When wickedness prevails there is disorder in every field of life, but where goodness rules, order prevails and people are happy. They are happy not in the sense that their material needs are satisfied, but in the sense that they lead virtuous and contented lives.

As for material possessions, some men have fortunes and yet have a distracted life. That is no sign of happiness. The same law applies to the world of the living, which applies to the world of inert matter. As clay and gold are ultimately the same substance, so the saint and the sinner are ultimately one. They are both manifestations of the SOUL. The layer of uncleanliness has disappeared from over the saint’s SOUL and is becoming ever thicker over the sinner’s SOUL. We should have risen above this ordinary level only when we learn to have equal regard for either. He who rises above both happiness and misery has achieved Yoga. Yoga here means absence of suffering, never feeling miserable.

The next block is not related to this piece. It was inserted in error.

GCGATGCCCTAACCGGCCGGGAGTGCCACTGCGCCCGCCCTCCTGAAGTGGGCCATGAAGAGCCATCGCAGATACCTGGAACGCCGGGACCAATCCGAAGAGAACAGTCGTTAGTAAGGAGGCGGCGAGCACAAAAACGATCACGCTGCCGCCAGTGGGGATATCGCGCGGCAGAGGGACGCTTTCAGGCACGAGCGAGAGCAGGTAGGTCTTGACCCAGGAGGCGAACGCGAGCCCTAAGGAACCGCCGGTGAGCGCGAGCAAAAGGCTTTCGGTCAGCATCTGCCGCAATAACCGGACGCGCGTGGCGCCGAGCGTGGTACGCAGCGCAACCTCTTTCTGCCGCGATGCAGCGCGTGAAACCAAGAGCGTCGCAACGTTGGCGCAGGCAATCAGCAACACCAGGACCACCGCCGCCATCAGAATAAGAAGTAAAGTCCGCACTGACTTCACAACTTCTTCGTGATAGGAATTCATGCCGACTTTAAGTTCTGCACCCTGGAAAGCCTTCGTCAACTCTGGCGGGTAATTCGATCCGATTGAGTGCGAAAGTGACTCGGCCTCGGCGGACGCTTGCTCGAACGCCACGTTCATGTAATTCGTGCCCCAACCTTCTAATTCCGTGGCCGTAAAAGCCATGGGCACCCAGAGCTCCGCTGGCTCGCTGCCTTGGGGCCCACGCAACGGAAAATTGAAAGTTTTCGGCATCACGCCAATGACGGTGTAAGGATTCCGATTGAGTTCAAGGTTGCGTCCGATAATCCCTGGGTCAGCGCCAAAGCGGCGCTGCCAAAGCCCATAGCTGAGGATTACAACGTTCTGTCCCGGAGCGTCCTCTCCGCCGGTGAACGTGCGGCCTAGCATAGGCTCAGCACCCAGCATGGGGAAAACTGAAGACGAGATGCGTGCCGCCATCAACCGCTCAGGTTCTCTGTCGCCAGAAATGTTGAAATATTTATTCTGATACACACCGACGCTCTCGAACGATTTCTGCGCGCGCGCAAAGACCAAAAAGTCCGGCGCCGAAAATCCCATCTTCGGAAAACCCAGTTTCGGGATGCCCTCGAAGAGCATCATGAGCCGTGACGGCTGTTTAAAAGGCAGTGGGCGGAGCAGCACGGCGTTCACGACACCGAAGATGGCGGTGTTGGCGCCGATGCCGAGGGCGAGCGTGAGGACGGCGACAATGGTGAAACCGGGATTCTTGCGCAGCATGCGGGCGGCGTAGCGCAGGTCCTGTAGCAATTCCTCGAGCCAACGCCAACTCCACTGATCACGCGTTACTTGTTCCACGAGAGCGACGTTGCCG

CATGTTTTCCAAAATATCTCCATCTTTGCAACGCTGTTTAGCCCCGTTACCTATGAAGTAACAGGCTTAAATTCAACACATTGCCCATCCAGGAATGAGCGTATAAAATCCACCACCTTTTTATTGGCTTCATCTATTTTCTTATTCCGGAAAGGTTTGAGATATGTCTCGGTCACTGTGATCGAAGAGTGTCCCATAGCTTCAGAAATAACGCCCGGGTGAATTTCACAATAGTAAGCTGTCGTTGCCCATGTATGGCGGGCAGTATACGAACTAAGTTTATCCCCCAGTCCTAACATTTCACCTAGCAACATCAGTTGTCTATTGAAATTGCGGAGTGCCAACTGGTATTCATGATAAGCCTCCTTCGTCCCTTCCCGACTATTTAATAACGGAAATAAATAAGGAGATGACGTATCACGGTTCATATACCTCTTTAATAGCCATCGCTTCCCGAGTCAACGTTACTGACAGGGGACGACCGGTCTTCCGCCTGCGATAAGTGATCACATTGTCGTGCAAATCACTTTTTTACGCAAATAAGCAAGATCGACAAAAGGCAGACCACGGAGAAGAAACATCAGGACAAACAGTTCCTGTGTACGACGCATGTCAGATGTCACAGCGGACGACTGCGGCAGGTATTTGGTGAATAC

The speed of air can be measured by a meteorologist and that of electricity by a scientist; but no machine has yet been invented to measure the speed of the mind. It is unsteady and restless. We should withdraw it from every direction in which it flies and fix mind in the right place, that is, in the SOUL.

He who acts towards others as if they were himself, will meet their needs as if they were his own, he would do to others what he will do to himself, will learn to look upon himself and the world as one. He is the true saint who is happy when others are happy and suffers when others suffer.

We should let no impurity enter our thoughts. Parents give us the human form, sometimes a form like their own. The subtle changes, which take place within us, become visible through our eyes. If we get a disease, we should believe that we ourselves are the cause of it. A person whose mind is so strong that he influences his surroundings instead of being influenced by them gets no disease. It is for our good therefore, to believe that our illness is the result of our own sins.

One should see oneself in the whole world and the whole world in oneself and act towards others accordingly. The ideal of non-violence had its origin in this realization – that when human life is full of suffering, we should cause suffering to no one.